Pepperdine senior point guard Colbey Ross pounds the rock and directs the offense in a Nov. 9, 2019, victory over UC Irvine. Ross decided to return to Pepperdine for his final season of eligibility rather than enter the NBA Draft. File photo
Despite uncertainties regarding COVID-19, Ross announced his withdrawal from the draft in early August, according to a tweet from Jon Rothstein of CBS Sports. Ross said he decided to play one more year of collegiate basketball to earn his degree and complete his career with the Waves.
“My family and Coach [Lorenzo] Romar were very big in helping me make the decision,” Ross said. “Obviously I want to place in the NBA — that’s my end goal — but [it’s] just a smart decision to come back to school.”
Ross said he’s also looking forward to playing under Coach Romar for one more year.
“The advice [my family] gave me was really that it’s OK to come back to school,” Ross said. “Even if I decided to not enter the draft this year then I still have one more year of school to get my degree from Pepperdine and play with my team for my senior year, which is something I’ve been looking forward to.”
Ross led the Waves in the 2019–2020 season, setting a school career record for assists (647), a single-season record for assists per game (7.2) and a Pepperdine record for most points in a WCC game (43). He’s also the first WCC player in 20 years to record 600 points, 100 rebounds and 100 assists in a season — which he did in each of the past two seasons.
Ross said he’s ultimately looking forward to taking care of unfinished business as a Wave.
Leading the Waves, Ross made NABC All-District first team, All-WCC first team and WCC All-Tournament team in what could have been his final season. He is 23 points short of Stacy Davis’ all-time Pepperdine points record.
Ross said that while he is happy with all he has accomplished as a Wave, he ultimately wants to enjoy his senior season as much as possible.
“I don’t want to look back at my career at Pepperdine and say, ‘I wish I would’ve done this or I wish I would’ve done that,'” Ross said. “Even though the circumstances are a little weird, a little different, I’m going to enjoy every moment I have on the court with my teammates, with my coaches.”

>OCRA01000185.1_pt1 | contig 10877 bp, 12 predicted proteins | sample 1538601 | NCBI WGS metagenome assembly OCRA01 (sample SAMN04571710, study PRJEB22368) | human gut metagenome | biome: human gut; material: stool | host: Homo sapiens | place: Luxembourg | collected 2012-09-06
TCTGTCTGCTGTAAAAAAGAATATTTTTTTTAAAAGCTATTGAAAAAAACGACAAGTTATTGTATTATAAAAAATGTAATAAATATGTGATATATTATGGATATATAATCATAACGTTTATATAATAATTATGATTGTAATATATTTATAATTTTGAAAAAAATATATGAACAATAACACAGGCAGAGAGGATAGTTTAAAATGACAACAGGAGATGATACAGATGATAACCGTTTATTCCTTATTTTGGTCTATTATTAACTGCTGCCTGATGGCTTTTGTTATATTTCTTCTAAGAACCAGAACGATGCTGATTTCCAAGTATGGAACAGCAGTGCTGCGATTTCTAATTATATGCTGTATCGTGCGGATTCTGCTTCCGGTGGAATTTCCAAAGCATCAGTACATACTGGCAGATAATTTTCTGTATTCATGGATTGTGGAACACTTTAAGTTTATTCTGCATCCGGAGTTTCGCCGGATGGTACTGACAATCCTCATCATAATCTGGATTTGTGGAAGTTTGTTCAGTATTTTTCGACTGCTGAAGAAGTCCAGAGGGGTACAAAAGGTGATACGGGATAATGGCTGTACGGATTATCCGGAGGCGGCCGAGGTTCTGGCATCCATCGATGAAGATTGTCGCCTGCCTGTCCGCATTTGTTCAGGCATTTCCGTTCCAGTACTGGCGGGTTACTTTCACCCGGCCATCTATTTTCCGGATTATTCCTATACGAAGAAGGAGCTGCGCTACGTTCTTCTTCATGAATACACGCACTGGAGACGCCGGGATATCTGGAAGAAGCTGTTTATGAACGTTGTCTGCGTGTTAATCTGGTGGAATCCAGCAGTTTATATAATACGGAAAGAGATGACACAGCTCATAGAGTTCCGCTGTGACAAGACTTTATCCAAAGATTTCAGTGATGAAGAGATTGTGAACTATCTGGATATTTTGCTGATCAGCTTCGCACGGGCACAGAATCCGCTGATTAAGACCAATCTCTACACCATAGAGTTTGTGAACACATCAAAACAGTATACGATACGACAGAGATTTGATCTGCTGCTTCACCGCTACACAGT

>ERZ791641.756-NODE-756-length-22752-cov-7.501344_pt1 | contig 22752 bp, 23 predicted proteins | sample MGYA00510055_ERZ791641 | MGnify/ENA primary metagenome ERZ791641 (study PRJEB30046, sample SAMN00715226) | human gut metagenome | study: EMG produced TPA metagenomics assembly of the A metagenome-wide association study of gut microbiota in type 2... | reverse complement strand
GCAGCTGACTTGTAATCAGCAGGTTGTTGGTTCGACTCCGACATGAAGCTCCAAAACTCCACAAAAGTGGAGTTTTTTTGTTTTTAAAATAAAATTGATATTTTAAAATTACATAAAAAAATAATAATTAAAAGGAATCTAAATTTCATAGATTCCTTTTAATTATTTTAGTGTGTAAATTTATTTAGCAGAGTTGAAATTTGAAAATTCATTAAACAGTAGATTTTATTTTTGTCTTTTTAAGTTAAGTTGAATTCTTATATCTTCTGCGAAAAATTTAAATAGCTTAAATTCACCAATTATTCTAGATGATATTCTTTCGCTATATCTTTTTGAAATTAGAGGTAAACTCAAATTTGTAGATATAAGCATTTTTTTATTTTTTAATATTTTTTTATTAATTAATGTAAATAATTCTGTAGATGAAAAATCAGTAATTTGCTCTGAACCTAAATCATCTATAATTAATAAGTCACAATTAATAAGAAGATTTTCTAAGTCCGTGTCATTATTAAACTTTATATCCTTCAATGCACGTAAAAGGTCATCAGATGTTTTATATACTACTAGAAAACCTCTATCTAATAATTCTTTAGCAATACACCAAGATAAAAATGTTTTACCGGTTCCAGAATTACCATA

Not only does Ross lead the team in points, but he said he tries to act as a leader to his fellow teammates.
“I feel like I’ve grown as a leader,” Ross said. “I’m just trying to use my experience to help the younger guys and just do it as a collective group.”
Ross said his experience playing collegiate basketball ingrained in him the necessity of leaning on teammates, both on and off the court.
“I feel like you can’t do it by yourself; you can’t do it with one other person — it has to be as a whole,” Ross said. “I’ve just been trying to reach out to more of my teammates and try to keep in contact with them and tell them to keep working and just to continue to build relationships with them.”
Ross said he has stayed in contact with the team throughout the summer via Zoom meetings as well as social media.
“I’ve been able to talk to [my teammates] through social media,” Ross said. “Whether it’s about basketball or whether it’s just about things going on in the world, such as social injustice and the Black Lives Matter movement, just being able to talk to them about that has let me get to know them.”
Despite uncertainties surrounding COVID-19, Ross said he’s been training with his brother in Colorado during the summer and quarantine so that he’s prepared for when the season resumes.
“[My brother and I] work out multiple times through the week,” Ross said. “I’ve been going to this place called Uncle Blacks Strength and Conditioning, which has helped me to get in better shape and made me stronger for the season coming up.”
Ross said Romar has been a constant motivation amidst the uncertainty, reaffirming that the teams that work hard during the offseason will be the teams that find success in the conference.
“He tells us to always try to stay prepared,” Ross said. “We don’t know when we’ll be able to go back to school but we should make sure that when we do get to go back, we’re prepared and ready to go so we’ll be a step ahead of other programs.”
Ross will be physically prepared for his return, but he said he also hopes to use his platform to inform the greater public about the Black Lives Matter movement.
“I think it’s important to talk about the social injustices that have been happening,” Ross said. “I’ve seen a lot of student-athletes attend protests and post things on social media. It’s really important that the student-athletes around the country continue to use their platform to enact social change and to stand up for what they believe.”
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